Pooling-of-interests was a method of accounting that governed how the balance sheets of two companies were added together during an acquisition or merger. The Financial Accounting Standards Board (FASB) issued Statement No. 141 in 2001, ending the usage of the pooling-of-interests method. The FASB then designated only one method - the purchase method - to account for business combinations. In 2007, FASB further evolved its stance, issuing a revision to Statement No. 141 that the purchase method was to be superseded by yet another improved methodology - the acquisition method.

Breaking Down Pooling-Of-Interests

The pooling-of-interests method allowed assets and liabilities to be transferred from the acquired company to the acquirer at book values. No goodwill could be booked. The purchase method recorded assets and liabilities at fair value, and any excess of the consideration paid for the target over the target's net tangible assets was recorded as goodwill to be amortized. The acquisition method is the same as the purchase method except that goodwill is subject to annual impairment tests instead of amortization.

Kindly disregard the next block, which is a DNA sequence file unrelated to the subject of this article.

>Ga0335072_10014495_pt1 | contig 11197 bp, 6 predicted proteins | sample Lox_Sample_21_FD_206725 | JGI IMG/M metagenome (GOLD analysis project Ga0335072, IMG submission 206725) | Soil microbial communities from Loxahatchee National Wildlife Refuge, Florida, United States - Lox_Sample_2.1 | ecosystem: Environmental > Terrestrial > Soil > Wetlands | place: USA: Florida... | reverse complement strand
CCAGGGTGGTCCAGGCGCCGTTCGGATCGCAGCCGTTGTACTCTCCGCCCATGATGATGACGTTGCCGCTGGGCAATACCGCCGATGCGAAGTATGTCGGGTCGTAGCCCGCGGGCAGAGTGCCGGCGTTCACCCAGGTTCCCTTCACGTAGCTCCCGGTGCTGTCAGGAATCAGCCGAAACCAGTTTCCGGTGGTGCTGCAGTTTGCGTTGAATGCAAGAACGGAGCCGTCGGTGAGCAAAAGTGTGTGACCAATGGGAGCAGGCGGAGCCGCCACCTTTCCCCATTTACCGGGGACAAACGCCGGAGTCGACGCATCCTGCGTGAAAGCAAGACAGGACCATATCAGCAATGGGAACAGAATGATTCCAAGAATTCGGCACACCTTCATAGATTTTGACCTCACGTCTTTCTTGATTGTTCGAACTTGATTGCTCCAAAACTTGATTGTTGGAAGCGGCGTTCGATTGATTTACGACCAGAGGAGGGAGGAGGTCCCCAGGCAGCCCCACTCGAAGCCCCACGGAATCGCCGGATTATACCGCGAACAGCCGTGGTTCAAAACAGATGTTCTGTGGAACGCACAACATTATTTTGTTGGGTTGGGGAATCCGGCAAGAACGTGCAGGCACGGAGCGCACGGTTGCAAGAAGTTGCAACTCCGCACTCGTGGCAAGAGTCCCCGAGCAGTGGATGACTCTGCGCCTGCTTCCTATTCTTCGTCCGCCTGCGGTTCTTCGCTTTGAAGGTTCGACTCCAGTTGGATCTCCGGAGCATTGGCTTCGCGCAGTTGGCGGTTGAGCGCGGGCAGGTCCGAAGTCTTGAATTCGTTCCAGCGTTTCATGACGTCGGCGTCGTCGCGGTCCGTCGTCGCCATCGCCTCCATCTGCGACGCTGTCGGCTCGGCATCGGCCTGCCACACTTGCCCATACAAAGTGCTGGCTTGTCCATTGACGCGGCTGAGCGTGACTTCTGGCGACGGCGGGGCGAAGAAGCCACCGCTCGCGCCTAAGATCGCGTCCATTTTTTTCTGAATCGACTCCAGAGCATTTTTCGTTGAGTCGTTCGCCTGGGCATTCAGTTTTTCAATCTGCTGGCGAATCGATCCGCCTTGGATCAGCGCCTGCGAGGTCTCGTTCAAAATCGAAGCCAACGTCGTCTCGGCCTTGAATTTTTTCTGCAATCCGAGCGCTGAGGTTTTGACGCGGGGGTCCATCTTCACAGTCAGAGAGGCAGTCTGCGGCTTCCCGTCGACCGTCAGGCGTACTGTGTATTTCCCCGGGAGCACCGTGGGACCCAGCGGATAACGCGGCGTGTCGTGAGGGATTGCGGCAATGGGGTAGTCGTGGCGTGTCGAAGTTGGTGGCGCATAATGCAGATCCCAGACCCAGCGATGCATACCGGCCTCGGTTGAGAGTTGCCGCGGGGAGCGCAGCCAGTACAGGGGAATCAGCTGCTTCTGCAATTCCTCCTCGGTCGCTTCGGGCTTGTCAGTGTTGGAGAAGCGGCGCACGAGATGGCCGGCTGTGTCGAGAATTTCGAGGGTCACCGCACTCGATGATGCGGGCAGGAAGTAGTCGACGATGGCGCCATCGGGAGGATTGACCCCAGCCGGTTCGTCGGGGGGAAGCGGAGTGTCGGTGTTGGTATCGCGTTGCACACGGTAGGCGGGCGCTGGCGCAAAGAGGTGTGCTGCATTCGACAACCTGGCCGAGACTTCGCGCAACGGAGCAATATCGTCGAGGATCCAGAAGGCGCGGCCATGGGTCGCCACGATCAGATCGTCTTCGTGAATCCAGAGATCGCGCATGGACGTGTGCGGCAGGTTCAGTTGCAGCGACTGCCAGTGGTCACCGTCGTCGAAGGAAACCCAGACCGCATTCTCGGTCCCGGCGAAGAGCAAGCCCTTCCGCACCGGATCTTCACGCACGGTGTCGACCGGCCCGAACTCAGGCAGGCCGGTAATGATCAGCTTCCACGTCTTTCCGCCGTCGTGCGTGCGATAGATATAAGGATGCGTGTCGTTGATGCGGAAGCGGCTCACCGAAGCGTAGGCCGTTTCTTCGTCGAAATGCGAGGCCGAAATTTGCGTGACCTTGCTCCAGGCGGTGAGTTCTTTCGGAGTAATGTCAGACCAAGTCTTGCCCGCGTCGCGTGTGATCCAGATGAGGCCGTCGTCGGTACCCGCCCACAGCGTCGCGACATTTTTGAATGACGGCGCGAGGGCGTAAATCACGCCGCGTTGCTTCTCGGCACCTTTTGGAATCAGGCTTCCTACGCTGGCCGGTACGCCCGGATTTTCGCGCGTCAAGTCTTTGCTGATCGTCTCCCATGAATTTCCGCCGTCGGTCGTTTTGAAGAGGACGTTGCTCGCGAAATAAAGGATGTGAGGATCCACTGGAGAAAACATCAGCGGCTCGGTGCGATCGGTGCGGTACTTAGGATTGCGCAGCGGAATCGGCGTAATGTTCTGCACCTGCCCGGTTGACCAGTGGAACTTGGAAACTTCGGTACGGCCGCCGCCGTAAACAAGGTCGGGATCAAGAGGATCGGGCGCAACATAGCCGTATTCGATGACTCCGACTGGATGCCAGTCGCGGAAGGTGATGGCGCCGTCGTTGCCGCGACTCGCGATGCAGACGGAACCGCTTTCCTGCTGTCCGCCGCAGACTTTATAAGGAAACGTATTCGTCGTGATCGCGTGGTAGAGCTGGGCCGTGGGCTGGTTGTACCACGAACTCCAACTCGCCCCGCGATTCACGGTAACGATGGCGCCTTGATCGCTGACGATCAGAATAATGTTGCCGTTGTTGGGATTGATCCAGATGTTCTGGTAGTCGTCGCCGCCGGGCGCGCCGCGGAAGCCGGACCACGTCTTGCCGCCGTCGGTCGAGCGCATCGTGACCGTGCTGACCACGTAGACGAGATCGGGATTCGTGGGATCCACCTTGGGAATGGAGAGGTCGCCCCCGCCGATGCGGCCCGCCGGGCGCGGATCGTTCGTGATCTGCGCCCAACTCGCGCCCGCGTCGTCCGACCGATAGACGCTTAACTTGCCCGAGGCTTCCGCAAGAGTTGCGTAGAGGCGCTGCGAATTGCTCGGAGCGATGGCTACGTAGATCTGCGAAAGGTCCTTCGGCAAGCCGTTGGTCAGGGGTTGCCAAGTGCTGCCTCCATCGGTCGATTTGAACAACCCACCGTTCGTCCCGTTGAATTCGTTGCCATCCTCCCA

Why Was Pooling-of-Interests Eliminated?

The primary reason FASB ended this method in favor of the purchase method in 2001 is that the purchase method gave a truer representation of the exchange in value in a business combination because assets and liabilities were assessed at fair market values. Another rationale was to improve the comparability of reported financial information of companies that had undergone combination transactions. Two methods, producing different results - at times vastly different - led to challenges in comparing the financial performance of a company that had used the pooling method with a peer that had employed the purchase method in a business combination. Last but not least, the FASB believed that creation of a goodwill account provided a better understanding of tangible assets versus non-tangible assets and how they each contributed to a company's profitability and cash flows.